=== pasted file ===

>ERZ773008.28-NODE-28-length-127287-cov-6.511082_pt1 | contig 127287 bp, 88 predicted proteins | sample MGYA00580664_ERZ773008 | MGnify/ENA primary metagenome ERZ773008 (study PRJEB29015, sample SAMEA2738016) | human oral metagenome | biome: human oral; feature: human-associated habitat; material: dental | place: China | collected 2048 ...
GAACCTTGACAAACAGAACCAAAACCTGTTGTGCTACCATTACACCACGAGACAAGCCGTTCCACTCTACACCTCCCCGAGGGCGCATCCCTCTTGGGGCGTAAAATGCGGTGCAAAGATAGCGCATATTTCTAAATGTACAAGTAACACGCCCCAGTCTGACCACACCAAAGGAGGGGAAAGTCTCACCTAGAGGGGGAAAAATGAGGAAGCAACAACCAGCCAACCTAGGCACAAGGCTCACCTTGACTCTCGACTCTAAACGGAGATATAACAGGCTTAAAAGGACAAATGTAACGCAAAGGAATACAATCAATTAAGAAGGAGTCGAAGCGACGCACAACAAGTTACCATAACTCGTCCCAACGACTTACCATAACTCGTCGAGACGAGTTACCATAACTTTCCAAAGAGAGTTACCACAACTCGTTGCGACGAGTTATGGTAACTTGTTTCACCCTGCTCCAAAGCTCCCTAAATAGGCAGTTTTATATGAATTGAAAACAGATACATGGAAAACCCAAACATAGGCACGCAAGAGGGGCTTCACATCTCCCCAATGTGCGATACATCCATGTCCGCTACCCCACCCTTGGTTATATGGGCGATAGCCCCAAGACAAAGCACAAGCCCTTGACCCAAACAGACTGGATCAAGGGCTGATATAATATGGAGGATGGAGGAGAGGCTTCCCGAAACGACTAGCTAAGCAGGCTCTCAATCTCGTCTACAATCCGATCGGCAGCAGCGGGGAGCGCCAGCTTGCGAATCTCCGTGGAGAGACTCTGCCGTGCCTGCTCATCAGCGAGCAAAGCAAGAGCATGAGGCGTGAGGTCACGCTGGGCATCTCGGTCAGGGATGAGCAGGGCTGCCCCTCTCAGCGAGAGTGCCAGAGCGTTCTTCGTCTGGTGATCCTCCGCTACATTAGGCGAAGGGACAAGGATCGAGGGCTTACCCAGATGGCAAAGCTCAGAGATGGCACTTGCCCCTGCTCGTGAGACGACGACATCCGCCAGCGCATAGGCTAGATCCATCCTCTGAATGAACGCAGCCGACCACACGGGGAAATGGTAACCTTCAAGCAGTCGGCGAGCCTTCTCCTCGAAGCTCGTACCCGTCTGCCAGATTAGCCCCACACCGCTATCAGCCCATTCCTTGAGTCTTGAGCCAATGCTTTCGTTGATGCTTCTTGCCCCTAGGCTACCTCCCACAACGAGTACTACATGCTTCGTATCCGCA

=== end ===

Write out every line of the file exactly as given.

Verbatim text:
>ERZ773008.28-NODE-28-length-127287-cov-6.511082_pt1 | contig 127287 bp, 88 predicted proteins | sample MGYA00580664_ERZ773008 | MGnify/ENA primary metagenome ERZ773008 (study PRJEB29015, sample SAMEA2738016) | human oral metagenome | biome: human oral; feature: human-associated habitat; material: dental | place: China | collected 2048 ...
GAACCTTGACAAACAGAACCAAAACCTGTTGTGCTACCATTACACCACGAGACAAGCCGTTCCACTCTACACCTCCCCGAGGGCGCATCCCTCTTGGGGCGTAAAATGCGGTGCAAAGATAGCGCATATTTCTAAATGTACAAGTAACACGCCCCAGTCTGACCACACCAAAGGAGGGGAAAGTCTCACCTAGAGGGGGAAAAATGAGGAAGCAACAACCAGCCAACCTAGGCACAAGGCTCACCTTGACTCTCGACTCTAAACGGAGATATAACAGGCTTAAAAGGACAAATGTAACGCAAAGGAATACAATCAATTAAGAAGGAGTCGAAGCGACGCACAACAAGTTACCATAACTCGTCCCAACGACTTACCATAACTCGTCGAGACGAGTTACCATAACTTTCCAAAGAGAGTTACCACAACTCGTTGCGACGAGTTATGGTAACTTGTTTCACCCTGCTCCAAAGCTCCCTAAATAGGCAGTTTTATATGAATTGAAAACAGATACATGGAAAACCCAAACATAGGCACGCAAGAGGGGCTTCACATCTCCCCAATGTGCGATACATCCATGTCCGCTACCCCACCCTTGGTTATATGGGCGATAGCCCCAAGACAAAGCACAAGCCCTTGACCCAAACAGACTGGATCAAGGGCTGATATAATATGGAGGATGGAGGAGAGGCTTCCCGAAACGACTAGCTAAGCAGGCTCTCAATCTCGTCTACAATCCGATCGGCAGCAGCGGGGAGCGCCAGCTTGCGAATCTCCGTGGAGAGACTCTGCCGTGCCTGCTCATCAGCGAGCAAAGCAAGAGCATGAGGCGTGAGGTCACGCTGGGCATCTCGGTCAGGGATGAGCAGGGCTGCCCCTCTCAGCGAGAGTGCCAGAGCGTTCTTCGTCTGGTGATCCTCCGCTACATTAGGCGAAGGGACAAGGATCGAGGGCTTACCCAGATGGCAAAGCTCAGAGATGGCACTTGCCCCTGCTCGTGAGACGACGACATCCGCCAGCGCATAGGCTAGATCCATCCTCTGAATGAACGCAGCCGACCACACGGGGAAATGGTAACCTTCAAGCAGTCGGCGAGCCTTCTCCTCGAAGCTCGTACCCGTCTGCCAGATTAGCCCCACACCGCTATCAGCCCATTCCTTGAGTCTTGAGCCAATGCTTTCGTTGATGCTTCTTGCCCCTAGGCTACCTCCCACAACGAGTACTACATGCTTCGTATCCGCA